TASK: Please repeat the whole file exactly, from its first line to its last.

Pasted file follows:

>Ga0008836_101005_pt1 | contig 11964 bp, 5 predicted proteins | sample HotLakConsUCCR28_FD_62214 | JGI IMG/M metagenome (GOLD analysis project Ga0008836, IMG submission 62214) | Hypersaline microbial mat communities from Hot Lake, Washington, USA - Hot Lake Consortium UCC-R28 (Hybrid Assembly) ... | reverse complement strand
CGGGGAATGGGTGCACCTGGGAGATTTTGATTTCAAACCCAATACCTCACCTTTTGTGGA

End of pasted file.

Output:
>Ga0008836_101005_pt1 | contig 11964 bp, 5 predicted proteins | sample HotLakConsUCCR28_FD_62214 | JGI IMG/M metagenome (GOLD analysis project Ga0008836, IMG submission 62214) | Hypersaline microbial mat communities from Hot Lake, Washington, USA - Hot Lake Consortium UCC-R28 (Hybrid Assembly) ... | reverse complement strand
CGGGGAATGGGTGCACCTGGGAGATTTTGATTTCAAACCCAATACCTCACCTTTTGTGGA